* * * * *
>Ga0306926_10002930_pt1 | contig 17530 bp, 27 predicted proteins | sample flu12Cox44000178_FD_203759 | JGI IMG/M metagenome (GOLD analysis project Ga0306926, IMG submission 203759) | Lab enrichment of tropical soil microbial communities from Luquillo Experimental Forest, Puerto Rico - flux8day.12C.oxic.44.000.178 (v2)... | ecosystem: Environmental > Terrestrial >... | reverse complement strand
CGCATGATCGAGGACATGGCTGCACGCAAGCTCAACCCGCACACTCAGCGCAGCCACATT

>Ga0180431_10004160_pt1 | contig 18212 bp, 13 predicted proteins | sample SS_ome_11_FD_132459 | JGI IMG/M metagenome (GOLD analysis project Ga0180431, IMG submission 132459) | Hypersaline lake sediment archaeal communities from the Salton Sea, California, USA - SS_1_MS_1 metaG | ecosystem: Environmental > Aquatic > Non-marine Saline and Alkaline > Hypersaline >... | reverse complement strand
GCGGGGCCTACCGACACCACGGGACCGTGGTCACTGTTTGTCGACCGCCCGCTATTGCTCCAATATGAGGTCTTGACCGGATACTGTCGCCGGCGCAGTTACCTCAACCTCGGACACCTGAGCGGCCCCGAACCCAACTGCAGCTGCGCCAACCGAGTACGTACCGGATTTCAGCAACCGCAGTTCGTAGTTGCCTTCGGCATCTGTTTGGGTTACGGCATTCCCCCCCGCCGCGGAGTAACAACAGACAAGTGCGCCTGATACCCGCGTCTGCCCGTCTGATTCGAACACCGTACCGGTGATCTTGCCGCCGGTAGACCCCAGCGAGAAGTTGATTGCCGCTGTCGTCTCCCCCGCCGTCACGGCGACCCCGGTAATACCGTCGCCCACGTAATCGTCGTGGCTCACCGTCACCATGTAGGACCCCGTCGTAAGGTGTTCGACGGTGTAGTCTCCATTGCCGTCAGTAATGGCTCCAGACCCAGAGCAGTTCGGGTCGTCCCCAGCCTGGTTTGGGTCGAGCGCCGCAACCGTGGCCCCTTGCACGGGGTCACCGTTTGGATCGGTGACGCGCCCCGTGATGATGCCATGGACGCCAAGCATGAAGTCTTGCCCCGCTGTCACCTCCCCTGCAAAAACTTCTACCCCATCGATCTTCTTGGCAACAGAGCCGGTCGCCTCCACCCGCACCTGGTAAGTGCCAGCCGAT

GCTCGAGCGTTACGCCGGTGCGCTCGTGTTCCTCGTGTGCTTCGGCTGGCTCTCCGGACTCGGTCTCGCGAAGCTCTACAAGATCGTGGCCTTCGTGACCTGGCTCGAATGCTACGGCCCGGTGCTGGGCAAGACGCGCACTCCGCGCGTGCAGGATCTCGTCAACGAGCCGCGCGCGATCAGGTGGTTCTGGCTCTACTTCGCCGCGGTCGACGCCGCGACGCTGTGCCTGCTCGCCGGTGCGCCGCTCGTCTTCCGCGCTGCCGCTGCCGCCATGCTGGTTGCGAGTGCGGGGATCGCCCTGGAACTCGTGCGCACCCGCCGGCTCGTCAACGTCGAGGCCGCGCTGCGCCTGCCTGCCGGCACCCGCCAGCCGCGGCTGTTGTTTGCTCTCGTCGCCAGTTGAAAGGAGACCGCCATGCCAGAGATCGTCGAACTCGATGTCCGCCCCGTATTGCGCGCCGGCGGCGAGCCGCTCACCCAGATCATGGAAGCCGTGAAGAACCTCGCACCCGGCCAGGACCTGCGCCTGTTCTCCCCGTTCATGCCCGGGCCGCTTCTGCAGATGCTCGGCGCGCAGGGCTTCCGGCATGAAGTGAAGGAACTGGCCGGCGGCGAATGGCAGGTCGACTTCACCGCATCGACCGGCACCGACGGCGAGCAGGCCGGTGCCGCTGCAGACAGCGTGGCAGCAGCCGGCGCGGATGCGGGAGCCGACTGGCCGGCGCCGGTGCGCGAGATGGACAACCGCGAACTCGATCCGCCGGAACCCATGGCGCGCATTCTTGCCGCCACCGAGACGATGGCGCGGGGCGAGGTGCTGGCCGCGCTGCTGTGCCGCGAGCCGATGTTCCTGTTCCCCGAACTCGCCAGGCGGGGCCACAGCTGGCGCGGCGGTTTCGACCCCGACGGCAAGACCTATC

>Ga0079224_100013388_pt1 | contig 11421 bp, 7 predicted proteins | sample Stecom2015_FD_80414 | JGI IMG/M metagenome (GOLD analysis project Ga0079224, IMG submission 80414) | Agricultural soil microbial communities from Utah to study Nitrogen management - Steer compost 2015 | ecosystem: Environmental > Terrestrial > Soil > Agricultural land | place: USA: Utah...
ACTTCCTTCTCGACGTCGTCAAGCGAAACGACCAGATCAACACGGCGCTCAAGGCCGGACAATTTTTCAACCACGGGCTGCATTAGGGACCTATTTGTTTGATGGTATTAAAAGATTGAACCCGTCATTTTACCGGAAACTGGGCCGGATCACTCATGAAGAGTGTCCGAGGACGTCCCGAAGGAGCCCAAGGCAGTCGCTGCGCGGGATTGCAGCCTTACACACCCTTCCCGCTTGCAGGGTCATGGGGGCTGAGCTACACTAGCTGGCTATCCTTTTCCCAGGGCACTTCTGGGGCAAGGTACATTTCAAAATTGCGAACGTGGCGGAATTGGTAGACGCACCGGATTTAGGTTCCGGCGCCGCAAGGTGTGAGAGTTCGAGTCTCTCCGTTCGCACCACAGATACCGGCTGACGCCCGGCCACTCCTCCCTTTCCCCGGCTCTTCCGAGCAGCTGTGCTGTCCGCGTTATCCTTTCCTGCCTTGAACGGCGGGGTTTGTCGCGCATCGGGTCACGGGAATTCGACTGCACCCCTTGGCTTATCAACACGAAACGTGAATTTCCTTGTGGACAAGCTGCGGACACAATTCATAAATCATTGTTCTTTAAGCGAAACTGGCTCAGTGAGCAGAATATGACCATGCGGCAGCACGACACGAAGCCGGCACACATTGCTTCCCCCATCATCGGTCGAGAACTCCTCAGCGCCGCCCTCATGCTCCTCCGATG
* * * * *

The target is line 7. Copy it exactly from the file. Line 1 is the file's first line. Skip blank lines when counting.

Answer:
ACTTCCTTCTCGACGTCGTCAAGCGAAACGACCAGATCAACACGGCGCTCAAGGCCGGACAATTTTTCAACCACGGGCTGCATTAGGGACCTATTTGTTTGATGGTATTAAAAGATTGAACCCGTCATTTTACCGGAAACTGGGCCGGATCACTCATGAAGAGTGTCCGAGGACGTCCCGAAGGAGCCCAAGGCAGTCGCTGCGCGGGATTGCAGCCTTACACACCCTTCCCGCTTGCAGGGTCATGGGGGCTGAGCTACACTAGCTGGCTATCCTTTTCCCAGGGCACTTCTGGGGCAAGGTACATTTCAAAATTGCGAACGTGGCGGAATTGGTAGACGCACCGGATTTAGGTTCCGGCGCCGCAAGGTGTGAGAGTTCGAGTCTCTCCGTTCGCACCACAGATACCGGCTGACGCCCGGCCACTCCTCCCTTTCCCCGGCTCTTCCGAGCAGCTGTGCTGTCCGCGTTATCCTTTCCTGCCTTGAACGGCGGGGTTTGTCGCGCATCGGGTCACGGGAATTCGACTGCACCCCTTGGCTTATCAACACGAAACGTGAATTTCCTTGTGGACAAGCTGCGGACACAATTCATAAATCATTGTTCTTTAAGCGAAACTGGCTCAGTGAGCAGAATATGACCATGCGGCAGCACGACACGAAGCCGGCACACATTGCTTCCCCCATCATCGGTCGAGAACTCCTCAGCGCCGCCCTCATGCTCCTCCGATG